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Thinking ahead to your next Form 990

The deadline for most not-for-profits to file Form 990 with the IRS (May 15, 2024) has come and gone. Assuming your organization operates on a calendar-year tax basis and filed its Form 990 on time, you probably don’t want to think about tax reporting again until next spring. However, it’s important to keep your future Form 990 in mind as your organization carries out its programs and events this year.

4 overlooked issues

You’re probably already alert to issues such as unrelated business income and the risks potentially posed by political participation, excess benefit transactions and excessive compensation (and the need to report some of them). But you may not be paying as much attention to the following four:

1. Fundraising expenses. Your not-for-profit must report its income from fundraising activities, as well as its expenses, on Schedule G of Form 990. The IRS is always on the lookout for events that produce a relatively small amount of income compared with claimed expenses. In such situations, make sure you keep good records to withstand any potential IRS challenge.

2. Operations abroad. Nonprofits are permitted to operate outside the United States without penalty. But your organization is required to answer questions on Form 990 relating to foreign bank accounts, activities in foreign countries and grants by foreign entities. The IRS will likely ratchet up its scrutiny if it finds inconsistencies or evidence of activities that don’t measure up to U.S. standards. If you operate abroad, professional tax advice is essential.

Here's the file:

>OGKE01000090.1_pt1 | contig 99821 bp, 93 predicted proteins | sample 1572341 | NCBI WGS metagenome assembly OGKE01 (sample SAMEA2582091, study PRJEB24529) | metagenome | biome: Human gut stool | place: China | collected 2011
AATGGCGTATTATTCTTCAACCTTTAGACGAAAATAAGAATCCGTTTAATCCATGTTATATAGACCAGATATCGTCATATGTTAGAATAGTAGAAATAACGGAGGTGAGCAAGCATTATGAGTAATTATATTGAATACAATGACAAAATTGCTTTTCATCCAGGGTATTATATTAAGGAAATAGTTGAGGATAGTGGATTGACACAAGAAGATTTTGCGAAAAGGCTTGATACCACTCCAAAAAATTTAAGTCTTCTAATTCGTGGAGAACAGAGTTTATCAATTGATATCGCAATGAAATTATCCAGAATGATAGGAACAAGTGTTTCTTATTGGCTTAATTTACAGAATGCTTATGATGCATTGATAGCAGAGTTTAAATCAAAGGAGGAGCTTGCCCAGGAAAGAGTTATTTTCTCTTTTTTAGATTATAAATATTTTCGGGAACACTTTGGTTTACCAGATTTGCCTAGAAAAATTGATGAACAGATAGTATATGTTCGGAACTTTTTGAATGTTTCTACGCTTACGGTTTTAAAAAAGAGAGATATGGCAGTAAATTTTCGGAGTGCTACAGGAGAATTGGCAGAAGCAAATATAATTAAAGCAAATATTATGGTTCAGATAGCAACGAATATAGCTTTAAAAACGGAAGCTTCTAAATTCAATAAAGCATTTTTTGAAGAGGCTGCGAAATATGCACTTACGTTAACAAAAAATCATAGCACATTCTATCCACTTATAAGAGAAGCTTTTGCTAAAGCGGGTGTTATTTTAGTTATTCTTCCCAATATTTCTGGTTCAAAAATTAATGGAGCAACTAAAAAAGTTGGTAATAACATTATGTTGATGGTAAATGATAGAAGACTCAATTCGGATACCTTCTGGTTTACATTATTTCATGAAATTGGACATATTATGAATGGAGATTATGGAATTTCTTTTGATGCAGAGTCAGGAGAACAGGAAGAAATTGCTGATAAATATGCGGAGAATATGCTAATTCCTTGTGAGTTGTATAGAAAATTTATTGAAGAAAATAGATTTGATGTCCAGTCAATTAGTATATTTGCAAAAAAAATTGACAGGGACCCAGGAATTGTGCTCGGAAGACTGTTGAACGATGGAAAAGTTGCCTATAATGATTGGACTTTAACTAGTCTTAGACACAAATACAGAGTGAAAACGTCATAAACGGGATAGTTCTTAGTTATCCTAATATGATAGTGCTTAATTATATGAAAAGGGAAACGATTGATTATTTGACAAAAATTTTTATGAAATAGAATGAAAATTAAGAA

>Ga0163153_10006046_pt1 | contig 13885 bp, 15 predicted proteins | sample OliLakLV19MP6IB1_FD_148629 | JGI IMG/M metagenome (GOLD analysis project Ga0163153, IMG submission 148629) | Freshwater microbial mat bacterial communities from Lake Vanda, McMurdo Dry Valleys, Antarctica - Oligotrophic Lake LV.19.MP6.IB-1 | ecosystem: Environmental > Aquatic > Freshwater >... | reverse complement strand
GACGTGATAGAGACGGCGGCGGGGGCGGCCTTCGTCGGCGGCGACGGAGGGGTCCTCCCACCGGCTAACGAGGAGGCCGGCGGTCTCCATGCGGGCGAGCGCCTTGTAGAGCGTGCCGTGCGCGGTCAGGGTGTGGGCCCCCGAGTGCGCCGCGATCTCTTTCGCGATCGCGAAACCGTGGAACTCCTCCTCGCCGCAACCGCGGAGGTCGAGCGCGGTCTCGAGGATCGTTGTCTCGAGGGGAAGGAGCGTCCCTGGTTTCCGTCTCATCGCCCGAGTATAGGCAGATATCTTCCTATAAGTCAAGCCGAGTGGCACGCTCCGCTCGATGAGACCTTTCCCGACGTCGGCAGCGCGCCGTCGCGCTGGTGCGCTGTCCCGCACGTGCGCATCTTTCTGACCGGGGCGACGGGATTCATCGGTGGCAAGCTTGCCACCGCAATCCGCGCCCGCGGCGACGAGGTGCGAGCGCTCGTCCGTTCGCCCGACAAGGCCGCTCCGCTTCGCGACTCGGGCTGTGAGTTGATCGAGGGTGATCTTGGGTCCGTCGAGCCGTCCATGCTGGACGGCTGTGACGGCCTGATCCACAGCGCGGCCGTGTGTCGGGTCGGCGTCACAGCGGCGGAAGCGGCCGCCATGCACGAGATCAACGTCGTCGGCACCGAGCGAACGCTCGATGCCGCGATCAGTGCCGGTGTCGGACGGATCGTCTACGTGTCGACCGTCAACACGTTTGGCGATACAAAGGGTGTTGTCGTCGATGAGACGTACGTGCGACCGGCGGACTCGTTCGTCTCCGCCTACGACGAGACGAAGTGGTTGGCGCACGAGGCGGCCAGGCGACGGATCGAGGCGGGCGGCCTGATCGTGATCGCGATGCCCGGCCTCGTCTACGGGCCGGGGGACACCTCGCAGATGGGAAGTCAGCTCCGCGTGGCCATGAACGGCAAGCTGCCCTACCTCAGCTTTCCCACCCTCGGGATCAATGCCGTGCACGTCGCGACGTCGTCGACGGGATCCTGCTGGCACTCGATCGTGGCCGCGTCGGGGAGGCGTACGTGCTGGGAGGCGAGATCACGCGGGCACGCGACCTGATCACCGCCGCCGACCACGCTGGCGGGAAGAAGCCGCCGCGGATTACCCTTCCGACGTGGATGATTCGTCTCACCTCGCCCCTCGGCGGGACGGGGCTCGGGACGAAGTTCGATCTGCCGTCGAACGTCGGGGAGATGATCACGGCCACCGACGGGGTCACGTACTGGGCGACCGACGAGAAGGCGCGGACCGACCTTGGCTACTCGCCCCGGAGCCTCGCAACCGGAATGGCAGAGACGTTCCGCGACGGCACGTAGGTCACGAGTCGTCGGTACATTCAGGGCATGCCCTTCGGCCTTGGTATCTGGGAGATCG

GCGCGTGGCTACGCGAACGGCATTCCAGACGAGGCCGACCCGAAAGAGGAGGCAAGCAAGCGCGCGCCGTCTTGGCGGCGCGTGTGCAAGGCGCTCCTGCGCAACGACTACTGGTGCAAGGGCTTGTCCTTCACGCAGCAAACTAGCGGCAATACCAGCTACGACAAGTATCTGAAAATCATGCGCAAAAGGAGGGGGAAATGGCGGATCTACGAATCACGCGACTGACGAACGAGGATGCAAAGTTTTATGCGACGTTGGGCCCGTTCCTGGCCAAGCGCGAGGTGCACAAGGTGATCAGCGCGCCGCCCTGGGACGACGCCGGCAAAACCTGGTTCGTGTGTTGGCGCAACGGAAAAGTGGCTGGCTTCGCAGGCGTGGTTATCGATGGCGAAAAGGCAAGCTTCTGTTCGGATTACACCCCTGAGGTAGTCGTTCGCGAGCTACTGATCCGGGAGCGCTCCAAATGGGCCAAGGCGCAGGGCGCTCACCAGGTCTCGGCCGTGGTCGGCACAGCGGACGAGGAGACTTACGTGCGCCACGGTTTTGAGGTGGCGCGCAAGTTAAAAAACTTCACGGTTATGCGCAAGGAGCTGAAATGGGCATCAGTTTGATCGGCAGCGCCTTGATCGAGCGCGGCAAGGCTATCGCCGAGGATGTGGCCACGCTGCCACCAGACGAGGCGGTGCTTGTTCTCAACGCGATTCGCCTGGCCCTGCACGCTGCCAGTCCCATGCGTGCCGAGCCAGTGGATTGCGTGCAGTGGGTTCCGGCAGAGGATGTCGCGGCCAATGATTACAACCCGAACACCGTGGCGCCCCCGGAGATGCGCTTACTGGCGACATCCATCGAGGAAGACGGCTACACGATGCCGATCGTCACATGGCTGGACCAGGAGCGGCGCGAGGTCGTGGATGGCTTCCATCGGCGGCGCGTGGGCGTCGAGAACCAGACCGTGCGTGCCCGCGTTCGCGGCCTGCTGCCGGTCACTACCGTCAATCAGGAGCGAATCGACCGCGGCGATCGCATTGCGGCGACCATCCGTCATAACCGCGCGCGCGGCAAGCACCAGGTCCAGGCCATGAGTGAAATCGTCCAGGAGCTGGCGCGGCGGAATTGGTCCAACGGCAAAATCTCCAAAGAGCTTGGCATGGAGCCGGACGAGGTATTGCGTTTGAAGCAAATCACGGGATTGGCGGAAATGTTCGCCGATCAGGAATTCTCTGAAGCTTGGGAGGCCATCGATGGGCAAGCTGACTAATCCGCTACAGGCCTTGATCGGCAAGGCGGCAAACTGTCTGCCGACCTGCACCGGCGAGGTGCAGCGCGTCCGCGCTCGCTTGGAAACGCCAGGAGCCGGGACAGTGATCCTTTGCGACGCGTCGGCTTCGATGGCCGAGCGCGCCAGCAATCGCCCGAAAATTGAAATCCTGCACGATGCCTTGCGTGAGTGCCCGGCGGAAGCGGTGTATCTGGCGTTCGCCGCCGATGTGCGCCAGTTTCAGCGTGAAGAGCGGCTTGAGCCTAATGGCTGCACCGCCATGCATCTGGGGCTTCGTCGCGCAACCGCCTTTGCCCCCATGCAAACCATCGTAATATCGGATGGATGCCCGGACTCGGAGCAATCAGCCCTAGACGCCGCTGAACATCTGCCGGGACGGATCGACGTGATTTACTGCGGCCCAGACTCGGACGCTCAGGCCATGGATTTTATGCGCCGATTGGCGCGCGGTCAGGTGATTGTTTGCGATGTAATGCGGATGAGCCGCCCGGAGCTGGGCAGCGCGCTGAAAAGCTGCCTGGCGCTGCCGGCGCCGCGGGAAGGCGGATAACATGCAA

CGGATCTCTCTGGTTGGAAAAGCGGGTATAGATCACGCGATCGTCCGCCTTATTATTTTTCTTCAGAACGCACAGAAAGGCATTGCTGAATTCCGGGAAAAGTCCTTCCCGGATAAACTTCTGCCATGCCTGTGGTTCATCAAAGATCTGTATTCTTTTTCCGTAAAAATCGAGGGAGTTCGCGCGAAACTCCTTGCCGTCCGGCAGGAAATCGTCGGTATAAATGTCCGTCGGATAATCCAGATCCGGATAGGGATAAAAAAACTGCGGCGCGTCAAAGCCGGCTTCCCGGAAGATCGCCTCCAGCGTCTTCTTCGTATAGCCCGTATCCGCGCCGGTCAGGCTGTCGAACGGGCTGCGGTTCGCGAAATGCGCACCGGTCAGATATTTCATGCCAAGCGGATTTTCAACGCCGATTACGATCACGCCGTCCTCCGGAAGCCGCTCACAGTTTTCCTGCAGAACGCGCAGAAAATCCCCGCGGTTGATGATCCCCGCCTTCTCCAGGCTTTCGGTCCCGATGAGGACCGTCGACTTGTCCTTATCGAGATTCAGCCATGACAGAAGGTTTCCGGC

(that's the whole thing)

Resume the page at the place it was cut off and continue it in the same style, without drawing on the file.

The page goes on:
3. Diverted assets. Form 990 asks whether there has been any “diversion” of assets during the past year. Essentially, “diversion” means that funds have been misappropriated for personal reasons. If you answer “yes” to this question, you’ll need to provide a detailed explanation of the diversion and its resolution. However, even if you’ve provided a plausible explanation, a “yes” answer to this question may lead to an IRS audit. If you fail to attach an explanation, your audit exposure increases exponentially. To avoid the issue altogether, take every step (including implementing robust internal controls) to prevent fraud and other illegal asset diversions.

4. Loans to disqualified persons. Generally, loans from a tax-exempt organization to a disqualified person are prohibited on the state level. Form 990 asks if your nonprofit has made such loans. In the event your nonprofit has made a prohibited loan, your Form 990 will need to reflect a declining balance. Otherwise, it may look as though the loan isn’t being paid off in time — a certain red flag for the IRS. Again, if you don’t allow this activity, you won’t have anything to report.

Of course, if you engage a professional tax advisor to prepare your Form 990, your advisor will ask about all these subjects to ensure your organization properly reports its activities. But you can help your nonprofit minimize audit risk by keeping possible pitfalls top of mind.

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